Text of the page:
Based upon unreliable and unscientific surmises as data, the Air Force develops elaborate statistical findings which seem impressive to the uninitiated public unschooled in the fallacies of the statistical method. One must conclude that the highly publicized Air Force pronouncements based upon unsound statistics serve merely to misrepresent the true character of the UFO phenomena."
Yale Scientific Magazine (Yale University) Volume XXXVII, Number 7, April 1963
UFO percentages - when you hear people say only 5% of UFO reports are worth studying..
5% of what?
5 million?, 1 million?
Do they even know the number of UFO reports they are referring to?
When it comes to 'government sponsered' UFO studies like Bluebook and Condon there have always been concerns that figures could be 'massaged' and the true nature of unexplained report percentages be overlooked - even if a person willfully ignores many of the highly dubious USAF UFO explanations (as propounded by people like Major Hector Quintanilla) there certainly seems to be quite a number of very intriguing UFO cases out there.
NICAP's Francis Ridge makes some interesting comments below about the true number of Bluebook's 'unexplained' reports and the study carried out for the U.S. Government by the Battelle Institute - there are also some relevant statements made about the statistical conclusions of the Condon report (even though they omitted some of the most puzzling UFO cases on record) and how its high ratio of unexplained cases (about 30%) 'should arouse sufficient scientific curiosity to continue UFO study'.
Air Force Figures Tell Real Story: 88.79% Unexplained?Captain Edward Ruppelt, in his 1956 book, "The Report on Unidentified Flying Objects", gave some interesting statistics on the Air Force's Project Blue Book findings. Ruppelt's tenure was at a time when the Air Force was putting its best foot forward and the figures presented were based on 1,593 sightings. Less than 20 years later, in 1969 when Blue Book closed down, there were over 12,618 sightings on the books with 741 Unknowns. That equates to to only 5.8%. I later found out that these figures were derived from the Battelle Institude study which produced Project Blue Book Special Report 14. Let's look at those figures a little closer, the one's Ruppelt quoted in his book.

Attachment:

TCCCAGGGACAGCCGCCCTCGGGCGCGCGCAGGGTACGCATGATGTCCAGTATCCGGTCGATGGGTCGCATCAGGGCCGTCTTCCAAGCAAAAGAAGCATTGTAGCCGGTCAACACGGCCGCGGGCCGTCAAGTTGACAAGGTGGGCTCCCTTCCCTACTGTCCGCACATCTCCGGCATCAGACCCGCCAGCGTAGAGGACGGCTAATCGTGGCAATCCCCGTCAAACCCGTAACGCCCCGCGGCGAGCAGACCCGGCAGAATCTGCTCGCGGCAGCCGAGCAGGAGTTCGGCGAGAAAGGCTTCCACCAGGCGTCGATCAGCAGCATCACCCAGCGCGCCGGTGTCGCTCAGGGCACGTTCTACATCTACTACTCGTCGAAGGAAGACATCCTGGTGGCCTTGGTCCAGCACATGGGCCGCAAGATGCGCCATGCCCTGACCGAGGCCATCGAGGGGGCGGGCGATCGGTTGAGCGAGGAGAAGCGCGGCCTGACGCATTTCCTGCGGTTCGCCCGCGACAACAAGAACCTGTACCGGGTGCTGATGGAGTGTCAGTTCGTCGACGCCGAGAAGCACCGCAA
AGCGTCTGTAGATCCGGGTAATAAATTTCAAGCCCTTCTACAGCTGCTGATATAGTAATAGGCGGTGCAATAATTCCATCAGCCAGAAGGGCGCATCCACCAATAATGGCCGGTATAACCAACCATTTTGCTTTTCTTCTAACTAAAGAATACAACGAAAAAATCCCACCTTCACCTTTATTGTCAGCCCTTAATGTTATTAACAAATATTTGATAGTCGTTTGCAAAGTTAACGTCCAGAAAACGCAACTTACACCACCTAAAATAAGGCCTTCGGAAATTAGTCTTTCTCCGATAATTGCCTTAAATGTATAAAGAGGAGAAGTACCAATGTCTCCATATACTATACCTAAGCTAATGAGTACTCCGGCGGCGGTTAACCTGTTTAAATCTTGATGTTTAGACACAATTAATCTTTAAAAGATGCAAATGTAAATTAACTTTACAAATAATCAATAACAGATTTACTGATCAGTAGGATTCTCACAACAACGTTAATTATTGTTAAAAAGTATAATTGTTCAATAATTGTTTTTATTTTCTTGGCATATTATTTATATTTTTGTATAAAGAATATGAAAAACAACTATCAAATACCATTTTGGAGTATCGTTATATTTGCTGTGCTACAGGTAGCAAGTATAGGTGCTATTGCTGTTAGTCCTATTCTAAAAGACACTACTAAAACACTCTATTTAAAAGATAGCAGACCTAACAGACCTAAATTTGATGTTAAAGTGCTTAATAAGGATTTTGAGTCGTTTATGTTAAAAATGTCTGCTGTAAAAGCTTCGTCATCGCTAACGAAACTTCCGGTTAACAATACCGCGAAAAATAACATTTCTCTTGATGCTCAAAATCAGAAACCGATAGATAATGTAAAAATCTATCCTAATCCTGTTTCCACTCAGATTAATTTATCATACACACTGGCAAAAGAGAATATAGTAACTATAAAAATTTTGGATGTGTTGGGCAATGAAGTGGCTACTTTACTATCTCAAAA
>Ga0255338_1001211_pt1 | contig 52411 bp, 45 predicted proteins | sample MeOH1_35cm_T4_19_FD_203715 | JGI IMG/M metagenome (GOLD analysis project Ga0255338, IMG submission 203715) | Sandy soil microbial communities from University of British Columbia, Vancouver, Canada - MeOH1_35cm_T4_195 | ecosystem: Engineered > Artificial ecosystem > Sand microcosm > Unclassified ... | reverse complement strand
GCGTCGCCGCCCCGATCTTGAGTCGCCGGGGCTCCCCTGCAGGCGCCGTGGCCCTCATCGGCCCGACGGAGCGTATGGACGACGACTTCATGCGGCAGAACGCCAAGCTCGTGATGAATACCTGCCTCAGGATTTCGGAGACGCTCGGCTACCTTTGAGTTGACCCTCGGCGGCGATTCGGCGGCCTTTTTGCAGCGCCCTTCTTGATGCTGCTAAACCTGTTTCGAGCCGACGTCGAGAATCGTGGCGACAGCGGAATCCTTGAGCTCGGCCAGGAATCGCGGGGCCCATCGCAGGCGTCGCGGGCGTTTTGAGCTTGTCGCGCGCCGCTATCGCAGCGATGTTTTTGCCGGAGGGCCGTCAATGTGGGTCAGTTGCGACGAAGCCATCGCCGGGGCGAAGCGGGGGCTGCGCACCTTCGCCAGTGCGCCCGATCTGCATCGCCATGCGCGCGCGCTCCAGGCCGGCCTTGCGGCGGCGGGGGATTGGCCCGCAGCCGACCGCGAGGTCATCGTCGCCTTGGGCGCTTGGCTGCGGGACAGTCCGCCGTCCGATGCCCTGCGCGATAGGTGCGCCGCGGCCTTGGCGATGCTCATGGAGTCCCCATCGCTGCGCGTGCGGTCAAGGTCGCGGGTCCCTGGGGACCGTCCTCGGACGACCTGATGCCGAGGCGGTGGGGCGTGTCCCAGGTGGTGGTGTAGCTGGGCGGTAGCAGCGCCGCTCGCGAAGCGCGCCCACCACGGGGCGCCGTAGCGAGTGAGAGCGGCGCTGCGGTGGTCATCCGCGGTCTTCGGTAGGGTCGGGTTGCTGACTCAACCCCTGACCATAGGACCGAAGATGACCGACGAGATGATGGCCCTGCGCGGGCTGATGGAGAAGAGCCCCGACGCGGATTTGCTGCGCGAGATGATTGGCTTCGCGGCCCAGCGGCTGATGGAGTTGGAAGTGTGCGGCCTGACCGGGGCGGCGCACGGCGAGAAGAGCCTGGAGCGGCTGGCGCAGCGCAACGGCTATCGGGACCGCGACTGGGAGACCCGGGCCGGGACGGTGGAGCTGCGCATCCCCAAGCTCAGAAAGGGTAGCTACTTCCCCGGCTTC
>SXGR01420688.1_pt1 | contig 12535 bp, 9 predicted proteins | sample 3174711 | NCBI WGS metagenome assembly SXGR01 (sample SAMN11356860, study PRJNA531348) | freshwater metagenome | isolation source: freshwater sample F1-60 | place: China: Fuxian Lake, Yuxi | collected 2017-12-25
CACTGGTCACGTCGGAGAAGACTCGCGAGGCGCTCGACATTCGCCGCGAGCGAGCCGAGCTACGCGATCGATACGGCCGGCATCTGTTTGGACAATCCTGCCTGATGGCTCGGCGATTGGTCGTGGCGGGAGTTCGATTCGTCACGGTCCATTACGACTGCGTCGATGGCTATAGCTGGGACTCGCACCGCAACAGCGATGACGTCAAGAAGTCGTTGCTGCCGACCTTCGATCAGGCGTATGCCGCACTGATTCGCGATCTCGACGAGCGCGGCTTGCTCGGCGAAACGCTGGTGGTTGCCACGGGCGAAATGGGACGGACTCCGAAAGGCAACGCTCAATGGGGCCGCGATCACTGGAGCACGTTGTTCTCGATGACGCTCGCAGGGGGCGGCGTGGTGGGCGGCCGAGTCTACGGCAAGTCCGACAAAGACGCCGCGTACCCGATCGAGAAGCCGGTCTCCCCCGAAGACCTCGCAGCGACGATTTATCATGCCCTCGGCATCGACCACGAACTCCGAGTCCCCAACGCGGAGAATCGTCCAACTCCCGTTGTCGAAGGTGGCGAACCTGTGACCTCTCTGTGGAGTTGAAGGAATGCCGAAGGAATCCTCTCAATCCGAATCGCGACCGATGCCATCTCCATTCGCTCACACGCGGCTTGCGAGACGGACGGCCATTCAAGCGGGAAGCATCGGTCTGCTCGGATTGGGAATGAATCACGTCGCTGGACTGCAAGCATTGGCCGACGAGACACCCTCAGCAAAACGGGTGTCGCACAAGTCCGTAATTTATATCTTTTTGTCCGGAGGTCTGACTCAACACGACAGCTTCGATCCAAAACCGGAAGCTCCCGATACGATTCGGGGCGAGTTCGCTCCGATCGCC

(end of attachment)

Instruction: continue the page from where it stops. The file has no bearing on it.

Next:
According to Ruppelt the percentage of Unknowns was 26.94%. A scientific approach to these figures shows that only 11.21% were actually proven explained (total of column 1 which represents 179 cases) leaving, in actuality, 88.79% unexplained! These Blue Book figures (during the most serious time of it's life) were based on the then 1,593 sightings the Air Force had studied.
Actually it's worse! They only "studied" 1,593 sightings, but had "received" over 4,400 with only 179 explained!!! That's less than 4% "explained"! If we were to state that a certain percentage of UFOs were "possible" or "probable" ET, the debunkers would remind us that, "scientifically", only the "proven" could be used in such an analysis. Using the Air Forces's actual numbers11.21% were proven explained, leaving over 88% without a proven explanation.
With something like that going on in U.S. air space, somebody in the Air Force should have been more concerned. This was a matter of national security and/or scientific interest.
ON STATISTICAL METHODS EMPLOYED BY BLUE BOOK
1966 - 1968--The University of Colorado Study
Of some 90 cases considered, almost 30 were not explained. As an indication of the lack of serious intent of the study, only three unexplained cases from the Air Force's total of almost 600 were looked into.[/b] It should have been obvious that if there was anything truly mysterious or even mildly interesting about UFOs, it could probably have been found in the cases that the Air Force admitted it could not explain..
Among the conclusions for cases the Condon Committee staff failed to explain were these samples of several they obviously found quite baffling:5/11/50, Oregon. "This is one of the few UFO reports in which all factors investigated, geometric, psychological and physical, appear to be consistent with the assertion that an extraordinary flying object, silvery, metallic, disk-shaped, tens of meters in diameter and evidently artificial, flew within sight of two witnesses."
5/7/52, Brazil. ". . . one of the strongest and demonstrably 'genuine' flying saucer sightings."
8/5/53, South Dakota. ". . . no tenable conclusions can be reached."
6/23/55, New York. ". . . this sighting defies explanation by conventional means."
8/13/56, England. "The preponderance of evidence indicates the possibility of a genuine UFO in this case . . . ." [Unfortunately, the intriguing phrase "a genuine UFO" is not defined.]
5/13/67, Colorado. "This must remain as one of the most puzzling radar cases on record."
Despite the failure of the Condon Committee's final report to explain more than 30% of the cases investigated, it had the desired effect. In December 1969, the Air Force's Project Blue Book investigation was shut down, and a 25-year period of official silence began.